We are living in a world where nation states have broken up, and where the potential for more such breakups is increasing.
Yugoslavia broke up into multiple nations in the 1990s, as did the old Soviet Union, and Czechoslovakia.
Sudan broke up into two nations in 2011, and Iraq seems on the road to a similar breakup, sadly through religious revolution, fanaticism and loss of life.
There has been the threat in the past of Quebec breaking away from Canada, although that seems less likely now.
Scotland will decide whether to split from the United Kingdom in a referendum this September.
There are threats of the breakup of Belgium and Spain, where strong nationality groups wish for independence.
At the same time, there has been secessionist talk by right wing groups in Texas, and even outgoing Governor Rick Perry talked up the idea a few years back, and then abandoned such talk.
But seriously, without violence, not like the Civil War in the 1860s, there are ideas floating out on the political wilderness of the possible future breakup of eight states, and the theoretical creation of an additional 16 states as a result, requiring an additional 32 US Senators, making the total possibly 132, instead of the present 100, in the upper chamber, while not changing the number of members of the House of Representatives.
These possibilities are as follows:
California–six states instead of one—Jefferson (rural Northern California); North California (centered about Sacramento, the state capital); Silicon Valley (San Francisco and San Jose); Central California (Bakersfield, Fresno and Stockton); West California (Los Angeles and Santa Barbara); and South California (San Diego and Orange Counties).
Texas–five states instead of one—New Texas (Austin, the present state capital and College Station); Trinity (Dallas, Fort Worth, Arlington and Tyler); Gulfland (Houston, Corpus Christi, Galveston); Plainland (Lubbock, Amarillo, Waco, Abilene); and El Norte (San Antonio, El Paso, Brownsville).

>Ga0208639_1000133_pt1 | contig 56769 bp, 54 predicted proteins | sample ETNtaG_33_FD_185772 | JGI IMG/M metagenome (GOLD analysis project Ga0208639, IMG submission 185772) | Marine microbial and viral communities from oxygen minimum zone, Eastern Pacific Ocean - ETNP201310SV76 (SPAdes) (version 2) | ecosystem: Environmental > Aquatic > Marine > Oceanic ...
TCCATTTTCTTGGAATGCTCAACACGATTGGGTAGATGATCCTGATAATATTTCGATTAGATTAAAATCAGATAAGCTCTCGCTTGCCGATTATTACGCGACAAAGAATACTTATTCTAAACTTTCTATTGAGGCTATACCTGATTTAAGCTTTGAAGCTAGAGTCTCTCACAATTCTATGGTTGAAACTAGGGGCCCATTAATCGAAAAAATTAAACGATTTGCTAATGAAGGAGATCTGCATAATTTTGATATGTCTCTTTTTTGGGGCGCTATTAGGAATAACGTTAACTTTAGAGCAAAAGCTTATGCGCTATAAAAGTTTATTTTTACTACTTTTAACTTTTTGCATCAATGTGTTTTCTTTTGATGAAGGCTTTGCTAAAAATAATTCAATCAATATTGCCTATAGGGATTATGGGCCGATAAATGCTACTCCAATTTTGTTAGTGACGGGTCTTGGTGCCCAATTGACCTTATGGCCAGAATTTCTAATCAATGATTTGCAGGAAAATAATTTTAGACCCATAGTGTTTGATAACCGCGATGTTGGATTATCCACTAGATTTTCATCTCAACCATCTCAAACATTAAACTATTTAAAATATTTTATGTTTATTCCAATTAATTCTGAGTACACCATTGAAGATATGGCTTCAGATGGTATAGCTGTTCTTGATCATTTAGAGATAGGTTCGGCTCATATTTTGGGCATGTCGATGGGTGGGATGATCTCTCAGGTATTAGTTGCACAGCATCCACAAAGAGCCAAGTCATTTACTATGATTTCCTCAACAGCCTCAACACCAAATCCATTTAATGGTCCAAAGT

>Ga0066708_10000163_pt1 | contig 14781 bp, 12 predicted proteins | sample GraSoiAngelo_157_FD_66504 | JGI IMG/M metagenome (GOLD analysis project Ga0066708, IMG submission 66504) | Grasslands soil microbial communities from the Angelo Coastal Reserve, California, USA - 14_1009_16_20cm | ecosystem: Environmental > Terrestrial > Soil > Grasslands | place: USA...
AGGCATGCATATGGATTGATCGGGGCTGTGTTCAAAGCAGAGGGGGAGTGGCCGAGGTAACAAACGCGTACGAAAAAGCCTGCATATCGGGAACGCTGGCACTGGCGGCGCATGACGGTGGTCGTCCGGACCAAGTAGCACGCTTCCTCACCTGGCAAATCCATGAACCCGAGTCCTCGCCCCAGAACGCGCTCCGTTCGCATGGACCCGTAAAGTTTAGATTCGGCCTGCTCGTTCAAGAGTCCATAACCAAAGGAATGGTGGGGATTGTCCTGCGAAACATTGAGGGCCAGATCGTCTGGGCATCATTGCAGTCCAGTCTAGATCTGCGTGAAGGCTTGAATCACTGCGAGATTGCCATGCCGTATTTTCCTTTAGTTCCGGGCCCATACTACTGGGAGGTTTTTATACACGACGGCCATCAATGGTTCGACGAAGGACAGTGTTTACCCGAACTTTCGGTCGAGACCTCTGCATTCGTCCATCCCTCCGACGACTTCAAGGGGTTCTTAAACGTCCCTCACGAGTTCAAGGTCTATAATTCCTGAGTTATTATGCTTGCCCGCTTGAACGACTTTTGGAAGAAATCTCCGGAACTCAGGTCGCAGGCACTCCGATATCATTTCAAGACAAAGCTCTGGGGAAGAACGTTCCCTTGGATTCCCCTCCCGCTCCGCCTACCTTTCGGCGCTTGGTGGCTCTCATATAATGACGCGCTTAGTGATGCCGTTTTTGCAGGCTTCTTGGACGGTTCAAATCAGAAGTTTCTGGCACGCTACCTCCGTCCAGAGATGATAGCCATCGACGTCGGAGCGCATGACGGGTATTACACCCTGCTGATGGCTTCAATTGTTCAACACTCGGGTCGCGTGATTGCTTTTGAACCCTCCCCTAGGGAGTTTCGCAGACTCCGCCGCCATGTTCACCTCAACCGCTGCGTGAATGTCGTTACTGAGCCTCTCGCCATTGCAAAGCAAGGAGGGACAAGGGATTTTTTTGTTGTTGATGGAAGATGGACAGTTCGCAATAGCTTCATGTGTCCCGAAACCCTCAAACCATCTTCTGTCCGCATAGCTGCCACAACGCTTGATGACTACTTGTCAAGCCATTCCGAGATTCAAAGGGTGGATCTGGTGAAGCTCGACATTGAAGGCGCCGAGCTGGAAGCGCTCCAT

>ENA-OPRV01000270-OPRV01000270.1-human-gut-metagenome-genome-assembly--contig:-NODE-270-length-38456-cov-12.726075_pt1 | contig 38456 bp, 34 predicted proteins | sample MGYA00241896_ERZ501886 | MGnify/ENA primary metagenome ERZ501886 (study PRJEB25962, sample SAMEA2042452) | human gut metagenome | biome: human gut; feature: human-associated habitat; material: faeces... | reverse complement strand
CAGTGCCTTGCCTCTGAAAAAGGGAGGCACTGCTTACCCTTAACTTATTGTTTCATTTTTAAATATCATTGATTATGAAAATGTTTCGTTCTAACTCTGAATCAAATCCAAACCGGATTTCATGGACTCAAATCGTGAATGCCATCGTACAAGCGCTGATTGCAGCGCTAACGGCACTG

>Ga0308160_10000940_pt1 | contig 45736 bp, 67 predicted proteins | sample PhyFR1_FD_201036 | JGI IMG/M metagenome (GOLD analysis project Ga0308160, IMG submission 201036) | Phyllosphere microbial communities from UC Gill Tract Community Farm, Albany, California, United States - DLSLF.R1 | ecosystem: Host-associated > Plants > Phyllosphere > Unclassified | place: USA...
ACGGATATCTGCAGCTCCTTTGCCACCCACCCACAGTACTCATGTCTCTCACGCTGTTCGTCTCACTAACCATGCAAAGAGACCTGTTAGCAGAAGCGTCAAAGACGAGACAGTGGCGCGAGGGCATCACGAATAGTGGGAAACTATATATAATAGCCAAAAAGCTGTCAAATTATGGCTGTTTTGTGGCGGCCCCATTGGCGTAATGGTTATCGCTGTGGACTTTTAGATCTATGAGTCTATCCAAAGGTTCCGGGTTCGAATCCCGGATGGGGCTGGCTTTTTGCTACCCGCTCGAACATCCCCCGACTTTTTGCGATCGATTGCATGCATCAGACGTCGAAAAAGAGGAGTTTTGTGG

New York–three states instead of one—Suburban counties of Southeast New York (Westchester, Rockland, Dutchess and Orange Counties) and Long Island (Nassau and Suffolk); New York City (Brooklyn, Queens, Manhattan, Bronx, Staten Island); and Upstate New York (including the rest of the state, including Rochester, Buffalo, Syracuse, Binghamton).
Florida—two states instead of one—South Florida (the Keys, Miami-Dade, Broward, Palm Beach); and Northern Florida (the rest of the state).
Illinois–two states instead of one—Chicago and near suburbs; and the rest of the state.
Pennsylvania–two states instead of one—Philadelphia and near suburbs; and the rest of the state, including Pittsburgh and Harrisburg).
Virginia–two states instead of one—Northern Virginia suburbs of Washington, DC; and the rest of the state.
Maryland–two states instead of one—Baltimore, Annapolis, and Washington DC suburban counties (including Montgomery and Prince George’s County) and three rural eastern shore counties; and Western Maryland.
Is any of this likely to happen? Probably not, but great food for thought. It would require revolutionary changes in the US Senate, and would create new issues of which party would benefit, the Democrats or the Republicans, since the major metropolitan areas would be separate from the more rural counties in these eight states, and it would create a new dynamic in American politics hard to predict long term!